4 Conditions Often Mistaken for Dementia

Janet Tiberian Author
By Janet Tiberian, MA, MPH, CHES
October 1, 2020
4 Conditions Often Mistaken for Dementia

If you’re like most people, the thought of losing your cognitive skills is scary. In fact, most Americans are concerned about developing a form of dementia, according to a national study conducted by MDVIP and Ispos. 

Dementia is an umbrella term used to describe a group of diseases caused by abnormal changes in the brain. The most common and well-known form of dementia is Alzheimer’s disease.  

Yet, despite the concern, many Americans lack a basic understanding of dementia and its risk factors. Common health issues such as hearing loss, diabetes, poor quality sleep and poor oral health are often chalked up as simply a part of aging, when in fact, they are important risk factors for dementia. 

And of course, the lack of understanding swings both ways. Many people assume that they (or their loved one) have dementia if they’re exhibiting hallmark symptoms such as memory loss, mood swings or personality changes. But these symptoms also can be red flags for other illnesses such as depression, urinary tract infection, thyroid disease and Lyme disease.  

“Reach out to your doctor as soon as you see changes in your mental fitness,” says Bernard Kaminetsky, MD, medical director, MDVIP. “The changes may be associated with cognitive impairment, which cannot be cured, but medication can help slow the progression. Or it could be a condition that presents with similar symptoms as dementia but is treatable.” 

Four Conditions often Mistaken for Dementia

Depression is common among senior citizens, just as dementia is. And they share symptoms such as negative emotions, withdrawal, loss of appetite, lack of motivation and no sense of direction. Depression can be controlled through counseling, antidepressants and possibly some lifestyle changes.

Urinary tract infections (UTIs) can cause delirium, particularly in older people. Delirium is linked with behavioral changes, confusion, agitation and withdrawal – just like early onset dementia. But UTIs can easily be treated with a cycle of antibiotics.

Thyroid disease is caused when the thyroid gland goes into overdrive (hyperthyroidism), producing too many hormones, or slows down (hypothyroidism) and doesn’t produce enough hormones. These hormonal imbalances can affect your cognitive health. Hyperthyroidism can cause depression-like same symptoms, while hypothyroidism can make it difficult to learn new information and recall recent events.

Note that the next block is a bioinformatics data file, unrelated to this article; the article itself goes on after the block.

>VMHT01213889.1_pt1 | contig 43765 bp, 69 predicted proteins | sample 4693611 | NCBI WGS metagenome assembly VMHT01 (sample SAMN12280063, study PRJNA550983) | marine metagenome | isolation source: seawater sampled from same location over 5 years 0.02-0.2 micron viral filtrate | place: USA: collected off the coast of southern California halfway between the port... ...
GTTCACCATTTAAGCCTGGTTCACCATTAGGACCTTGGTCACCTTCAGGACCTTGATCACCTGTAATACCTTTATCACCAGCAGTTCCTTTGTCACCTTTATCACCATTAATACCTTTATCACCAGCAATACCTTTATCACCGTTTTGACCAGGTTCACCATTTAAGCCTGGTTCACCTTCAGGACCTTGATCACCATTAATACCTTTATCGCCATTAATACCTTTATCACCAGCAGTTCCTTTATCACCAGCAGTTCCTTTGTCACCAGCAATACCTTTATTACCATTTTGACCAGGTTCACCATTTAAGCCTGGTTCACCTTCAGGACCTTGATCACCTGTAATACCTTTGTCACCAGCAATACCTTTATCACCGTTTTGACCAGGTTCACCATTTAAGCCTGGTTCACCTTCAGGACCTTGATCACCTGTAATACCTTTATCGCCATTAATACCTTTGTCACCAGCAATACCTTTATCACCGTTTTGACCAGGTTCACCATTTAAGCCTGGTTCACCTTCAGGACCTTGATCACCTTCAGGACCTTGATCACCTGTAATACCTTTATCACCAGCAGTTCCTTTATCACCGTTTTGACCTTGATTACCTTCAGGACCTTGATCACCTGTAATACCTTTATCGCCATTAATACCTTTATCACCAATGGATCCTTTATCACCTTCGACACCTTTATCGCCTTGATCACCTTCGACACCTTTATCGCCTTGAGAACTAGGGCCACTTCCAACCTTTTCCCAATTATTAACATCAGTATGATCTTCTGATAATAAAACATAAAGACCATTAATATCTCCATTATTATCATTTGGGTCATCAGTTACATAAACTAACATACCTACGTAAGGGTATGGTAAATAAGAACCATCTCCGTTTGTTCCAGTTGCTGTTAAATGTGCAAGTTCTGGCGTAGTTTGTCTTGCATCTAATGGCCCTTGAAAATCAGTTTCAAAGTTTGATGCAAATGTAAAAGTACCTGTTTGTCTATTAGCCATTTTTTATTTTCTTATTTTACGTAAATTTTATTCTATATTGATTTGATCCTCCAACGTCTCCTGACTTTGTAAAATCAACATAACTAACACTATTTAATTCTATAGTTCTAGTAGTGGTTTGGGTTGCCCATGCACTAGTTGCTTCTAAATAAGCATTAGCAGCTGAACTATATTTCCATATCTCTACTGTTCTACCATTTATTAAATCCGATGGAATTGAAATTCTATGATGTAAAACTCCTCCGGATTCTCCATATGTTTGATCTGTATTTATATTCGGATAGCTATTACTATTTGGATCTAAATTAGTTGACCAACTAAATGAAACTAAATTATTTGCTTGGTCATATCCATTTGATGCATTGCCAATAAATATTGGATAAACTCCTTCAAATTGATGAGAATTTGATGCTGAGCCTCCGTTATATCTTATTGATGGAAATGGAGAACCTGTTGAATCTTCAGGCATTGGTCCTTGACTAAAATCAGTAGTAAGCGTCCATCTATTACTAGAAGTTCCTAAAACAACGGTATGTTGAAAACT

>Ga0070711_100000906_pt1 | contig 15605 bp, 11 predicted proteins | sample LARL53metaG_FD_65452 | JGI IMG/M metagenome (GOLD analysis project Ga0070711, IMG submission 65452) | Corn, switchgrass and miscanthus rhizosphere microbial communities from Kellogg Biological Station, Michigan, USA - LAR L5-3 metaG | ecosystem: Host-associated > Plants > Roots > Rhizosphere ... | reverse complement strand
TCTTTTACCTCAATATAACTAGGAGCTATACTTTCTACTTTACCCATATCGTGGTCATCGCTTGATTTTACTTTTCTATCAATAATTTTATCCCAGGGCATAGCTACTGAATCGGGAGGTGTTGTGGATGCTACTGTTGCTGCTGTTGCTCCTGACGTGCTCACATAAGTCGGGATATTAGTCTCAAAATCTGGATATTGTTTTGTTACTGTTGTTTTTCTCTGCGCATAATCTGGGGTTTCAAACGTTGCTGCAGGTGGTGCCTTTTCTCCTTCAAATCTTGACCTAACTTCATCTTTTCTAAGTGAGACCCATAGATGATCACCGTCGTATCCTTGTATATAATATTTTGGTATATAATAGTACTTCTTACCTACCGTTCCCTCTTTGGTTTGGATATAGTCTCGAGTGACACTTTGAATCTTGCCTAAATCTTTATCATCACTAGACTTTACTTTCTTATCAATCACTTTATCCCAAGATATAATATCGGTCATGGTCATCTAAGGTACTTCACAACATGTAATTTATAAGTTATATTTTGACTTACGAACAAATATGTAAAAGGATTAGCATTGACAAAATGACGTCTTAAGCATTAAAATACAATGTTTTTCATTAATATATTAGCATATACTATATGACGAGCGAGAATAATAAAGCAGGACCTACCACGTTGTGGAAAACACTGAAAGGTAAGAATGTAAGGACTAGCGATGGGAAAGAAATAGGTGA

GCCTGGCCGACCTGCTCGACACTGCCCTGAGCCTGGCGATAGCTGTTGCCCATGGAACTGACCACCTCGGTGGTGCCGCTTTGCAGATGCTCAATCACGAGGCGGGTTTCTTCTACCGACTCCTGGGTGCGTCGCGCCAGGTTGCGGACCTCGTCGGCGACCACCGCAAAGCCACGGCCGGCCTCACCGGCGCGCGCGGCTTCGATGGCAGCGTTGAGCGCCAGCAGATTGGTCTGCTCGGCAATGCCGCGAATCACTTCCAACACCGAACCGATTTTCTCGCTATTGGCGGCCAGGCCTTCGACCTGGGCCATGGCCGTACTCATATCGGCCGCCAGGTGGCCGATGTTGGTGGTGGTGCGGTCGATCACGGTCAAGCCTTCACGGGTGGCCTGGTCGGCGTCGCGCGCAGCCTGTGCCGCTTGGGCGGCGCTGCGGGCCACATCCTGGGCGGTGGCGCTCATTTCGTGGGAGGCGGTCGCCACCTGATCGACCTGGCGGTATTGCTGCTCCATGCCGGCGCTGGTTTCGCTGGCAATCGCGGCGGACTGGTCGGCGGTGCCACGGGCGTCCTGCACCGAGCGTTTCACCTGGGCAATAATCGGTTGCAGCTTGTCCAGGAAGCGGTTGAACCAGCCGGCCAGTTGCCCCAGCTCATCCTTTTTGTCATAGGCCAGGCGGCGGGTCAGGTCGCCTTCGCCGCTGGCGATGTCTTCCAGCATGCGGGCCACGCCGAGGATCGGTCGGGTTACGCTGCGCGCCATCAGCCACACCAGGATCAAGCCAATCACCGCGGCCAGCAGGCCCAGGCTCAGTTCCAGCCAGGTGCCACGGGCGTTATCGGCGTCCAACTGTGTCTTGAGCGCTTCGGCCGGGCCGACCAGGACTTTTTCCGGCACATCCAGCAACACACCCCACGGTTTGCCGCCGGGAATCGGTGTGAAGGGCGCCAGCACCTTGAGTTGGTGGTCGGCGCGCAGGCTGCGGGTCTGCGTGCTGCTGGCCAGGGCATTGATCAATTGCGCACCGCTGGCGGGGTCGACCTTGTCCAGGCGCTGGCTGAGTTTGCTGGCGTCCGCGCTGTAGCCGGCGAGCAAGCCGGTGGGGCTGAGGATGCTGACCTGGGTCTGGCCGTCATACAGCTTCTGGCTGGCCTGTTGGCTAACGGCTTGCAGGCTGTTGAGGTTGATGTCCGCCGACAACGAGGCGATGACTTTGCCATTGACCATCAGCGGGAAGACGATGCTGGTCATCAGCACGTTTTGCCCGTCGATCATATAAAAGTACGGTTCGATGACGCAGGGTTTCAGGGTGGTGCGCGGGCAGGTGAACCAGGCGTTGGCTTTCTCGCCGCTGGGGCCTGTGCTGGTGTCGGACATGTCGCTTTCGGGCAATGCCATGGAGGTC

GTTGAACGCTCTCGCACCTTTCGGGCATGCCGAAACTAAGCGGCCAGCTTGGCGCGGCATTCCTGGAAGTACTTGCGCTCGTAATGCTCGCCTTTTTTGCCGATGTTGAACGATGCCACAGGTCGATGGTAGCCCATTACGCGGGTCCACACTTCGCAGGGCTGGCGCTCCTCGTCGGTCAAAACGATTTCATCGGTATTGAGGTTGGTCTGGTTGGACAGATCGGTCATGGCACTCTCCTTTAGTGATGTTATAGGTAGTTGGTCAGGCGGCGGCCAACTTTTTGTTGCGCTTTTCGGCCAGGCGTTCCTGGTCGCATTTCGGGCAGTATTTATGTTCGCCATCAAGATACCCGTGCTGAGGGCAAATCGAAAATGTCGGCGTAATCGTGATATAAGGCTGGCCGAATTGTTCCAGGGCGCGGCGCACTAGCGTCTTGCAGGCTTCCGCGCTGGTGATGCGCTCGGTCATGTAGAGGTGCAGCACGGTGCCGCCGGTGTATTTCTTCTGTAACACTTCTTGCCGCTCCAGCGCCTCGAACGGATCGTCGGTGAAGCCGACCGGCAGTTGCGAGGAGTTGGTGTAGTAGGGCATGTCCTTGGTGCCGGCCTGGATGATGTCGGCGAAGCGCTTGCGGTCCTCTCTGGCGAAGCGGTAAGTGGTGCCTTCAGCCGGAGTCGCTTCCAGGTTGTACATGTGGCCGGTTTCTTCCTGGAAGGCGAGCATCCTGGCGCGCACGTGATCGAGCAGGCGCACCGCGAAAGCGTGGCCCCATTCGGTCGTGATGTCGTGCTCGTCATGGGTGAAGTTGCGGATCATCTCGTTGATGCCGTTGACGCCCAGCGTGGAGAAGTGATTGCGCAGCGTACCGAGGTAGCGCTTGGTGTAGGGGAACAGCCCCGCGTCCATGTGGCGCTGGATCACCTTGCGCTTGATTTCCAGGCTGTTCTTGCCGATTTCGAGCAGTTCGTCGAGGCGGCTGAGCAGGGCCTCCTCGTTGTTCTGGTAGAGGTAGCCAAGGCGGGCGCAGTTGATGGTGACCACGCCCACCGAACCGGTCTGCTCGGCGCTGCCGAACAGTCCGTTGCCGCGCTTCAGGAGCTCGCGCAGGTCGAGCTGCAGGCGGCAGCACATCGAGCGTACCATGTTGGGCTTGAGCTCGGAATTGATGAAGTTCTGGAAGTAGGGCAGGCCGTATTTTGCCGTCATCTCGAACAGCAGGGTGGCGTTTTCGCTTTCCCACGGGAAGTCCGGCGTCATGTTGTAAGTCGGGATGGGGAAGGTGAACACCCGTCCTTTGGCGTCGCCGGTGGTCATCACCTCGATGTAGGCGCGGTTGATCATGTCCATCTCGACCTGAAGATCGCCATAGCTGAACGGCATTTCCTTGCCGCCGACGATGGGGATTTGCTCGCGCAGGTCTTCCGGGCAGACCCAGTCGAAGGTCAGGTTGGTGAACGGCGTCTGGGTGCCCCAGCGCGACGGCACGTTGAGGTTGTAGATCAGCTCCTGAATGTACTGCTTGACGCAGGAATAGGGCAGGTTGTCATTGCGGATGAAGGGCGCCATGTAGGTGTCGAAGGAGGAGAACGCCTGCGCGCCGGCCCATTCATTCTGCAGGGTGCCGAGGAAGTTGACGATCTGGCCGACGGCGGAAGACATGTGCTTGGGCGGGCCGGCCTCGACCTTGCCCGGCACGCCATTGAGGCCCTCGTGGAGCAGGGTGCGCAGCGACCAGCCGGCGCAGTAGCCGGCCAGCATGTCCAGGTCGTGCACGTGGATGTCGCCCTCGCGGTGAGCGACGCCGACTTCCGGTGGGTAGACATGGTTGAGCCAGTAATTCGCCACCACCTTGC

Hypothyroidism also raises your chances for type 2 diabetes, a risk factor for several types of dementia. Fortunately, numerous treatments are available to help control thyroid disease. 

Lyme disease is a tick-borne illness that can affect your nervous system and short-term memory, resulting in symptoms that mimic dementia. Antibiotics are the standard treatment for Lyme disease. 

“Many factors can cause dementia-like symptoms. Sometimes it’s simply the medication you’re taking. This is why I stress reaching out to your doctor if you (or a loved one) has difficulty concentrating, remembering and/or communicating or has been experiencing confusion or mood swings,” says Kaminetsky. “The earlier your doctor can identify the cause of these symptoms, the quicker treatment can begin.”

If you don’t have a doctor, consider partnering with MDVIP. MDVIP-affiliated physicians have time to customize an approach to help you maintain your cognitive ability and control conditions that may raise your risk for dementia. Find a physician near you and begin your partnership in health » 

Similar Posts
Keep Your Brain Fit By Keeping Your Gut Healthy / Louis B Malinow, M.D. / March 22, 2016
5 Ways to Fight Dementia / Louis B Malinow, M.D. / April 13, 2000

About the Author
Janet Tiberian Author
Janet Tiberian, MA, MPH, CHES

Janet Tiberian is MDVIP's health educator. She has more than 25 years experience in chronic disease prevention and therapeutic exercise.

View All Posts By Janet Tiberian, MA, MPH, CHES
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